Investing through the noise
Roger Leaning, Director - Morgans
The consequences of rising interest rate hikes
Market risks have escalated and serve as a reminder that ‘accidents’ do happen when central banks hike interest rates aggressively.
Portfolios need a new investment playbook and need to be agile to change in this new market regime of stubborn inflation and elevated
Cracks in the financial system have appeared as the lagged effects from a rapid succession of interest rates expose some vulnerabilities.
However, unlike previous episodes of financial distress, this time, regulators appear to be on the front foot responding decisively with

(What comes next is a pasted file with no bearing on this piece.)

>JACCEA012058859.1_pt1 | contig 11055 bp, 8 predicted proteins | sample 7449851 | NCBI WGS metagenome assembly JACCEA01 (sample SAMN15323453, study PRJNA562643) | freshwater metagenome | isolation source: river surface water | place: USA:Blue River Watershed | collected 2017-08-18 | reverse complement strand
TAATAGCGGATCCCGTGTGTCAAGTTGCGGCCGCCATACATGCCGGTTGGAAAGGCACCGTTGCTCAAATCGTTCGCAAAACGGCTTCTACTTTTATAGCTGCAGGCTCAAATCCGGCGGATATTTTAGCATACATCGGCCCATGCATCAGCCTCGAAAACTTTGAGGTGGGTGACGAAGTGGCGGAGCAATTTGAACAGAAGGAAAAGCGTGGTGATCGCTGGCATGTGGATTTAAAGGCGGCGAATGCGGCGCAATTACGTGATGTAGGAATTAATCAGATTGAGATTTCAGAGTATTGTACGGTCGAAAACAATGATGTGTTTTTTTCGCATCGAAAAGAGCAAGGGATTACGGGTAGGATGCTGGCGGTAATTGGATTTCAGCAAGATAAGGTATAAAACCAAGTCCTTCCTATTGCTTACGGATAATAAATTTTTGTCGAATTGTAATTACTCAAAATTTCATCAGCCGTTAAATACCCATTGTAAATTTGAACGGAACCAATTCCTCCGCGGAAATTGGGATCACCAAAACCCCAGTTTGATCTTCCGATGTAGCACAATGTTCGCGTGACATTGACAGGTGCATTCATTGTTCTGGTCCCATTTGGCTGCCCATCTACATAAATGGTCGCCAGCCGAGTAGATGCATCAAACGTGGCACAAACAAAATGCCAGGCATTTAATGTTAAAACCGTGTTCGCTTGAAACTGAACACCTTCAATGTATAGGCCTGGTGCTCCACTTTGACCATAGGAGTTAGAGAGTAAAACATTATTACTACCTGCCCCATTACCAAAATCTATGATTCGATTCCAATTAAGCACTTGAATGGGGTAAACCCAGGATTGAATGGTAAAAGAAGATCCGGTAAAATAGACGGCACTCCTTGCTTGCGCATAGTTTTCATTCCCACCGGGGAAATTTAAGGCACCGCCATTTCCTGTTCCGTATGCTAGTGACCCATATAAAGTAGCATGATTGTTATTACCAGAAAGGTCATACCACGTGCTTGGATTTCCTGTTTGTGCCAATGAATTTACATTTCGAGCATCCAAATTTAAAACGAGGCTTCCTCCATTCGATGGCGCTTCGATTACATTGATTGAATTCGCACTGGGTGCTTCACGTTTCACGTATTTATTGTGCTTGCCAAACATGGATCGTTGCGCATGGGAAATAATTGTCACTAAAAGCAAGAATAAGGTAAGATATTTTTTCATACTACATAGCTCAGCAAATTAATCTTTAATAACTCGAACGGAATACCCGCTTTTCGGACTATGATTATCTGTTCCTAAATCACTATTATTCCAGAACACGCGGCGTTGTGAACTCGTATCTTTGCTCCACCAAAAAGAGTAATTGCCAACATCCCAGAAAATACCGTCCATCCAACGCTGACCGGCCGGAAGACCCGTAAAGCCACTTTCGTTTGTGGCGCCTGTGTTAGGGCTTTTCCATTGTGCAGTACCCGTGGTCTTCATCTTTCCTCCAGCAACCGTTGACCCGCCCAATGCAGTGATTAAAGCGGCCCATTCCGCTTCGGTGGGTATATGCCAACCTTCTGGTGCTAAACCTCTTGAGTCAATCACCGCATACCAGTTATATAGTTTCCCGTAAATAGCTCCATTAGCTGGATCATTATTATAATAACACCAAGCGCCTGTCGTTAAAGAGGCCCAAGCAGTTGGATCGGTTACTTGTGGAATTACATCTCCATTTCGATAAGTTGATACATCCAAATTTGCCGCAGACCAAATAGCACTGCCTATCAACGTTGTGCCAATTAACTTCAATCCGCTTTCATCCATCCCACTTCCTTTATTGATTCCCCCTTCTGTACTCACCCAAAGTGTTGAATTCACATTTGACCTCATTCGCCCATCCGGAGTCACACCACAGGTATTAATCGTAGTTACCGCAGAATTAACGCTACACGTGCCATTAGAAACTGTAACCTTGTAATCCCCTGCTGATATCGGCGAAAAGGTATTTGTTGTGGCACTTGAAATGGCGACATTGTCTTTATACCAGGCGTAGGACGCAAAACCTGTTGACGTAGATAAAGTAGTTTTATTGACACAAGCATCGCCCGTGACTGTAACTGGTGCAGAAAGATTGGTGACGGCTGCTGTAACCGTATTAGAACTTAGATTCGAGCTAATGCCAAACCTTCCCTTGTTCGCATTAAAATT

emergency liquidity to prevent broader contagion. These measures give the troubled global banking system some breathing space, but it’s too
early to say if there won’t be more casualties.
There are reasons for cautious optimism and a major banking crisis on par with the Global Financial Crisis (GFC) can be avoided. Unlike in
2007, there does not appear to be large credit losses hidden in opaque instruments on bank balance sheets. Post-GFC reforms mean that large
global banks have more robust capital and liquidity buffers. Risk presents opportunity and we see a path for investors to succeed in the new
regime. Investing in the energy transition, Australian/emerging market equities with a value/quality bias and investment grade credit offer
the best risk/return profile for a market fretting about what is to come.
To view further market analysis and economic strategy, download a copy of Morgans’ latest Investment Watch publication ‘Autumn 2023 Outlook’
You can also watch Morgans’ Chief Economist Michael Knox with his latest views on the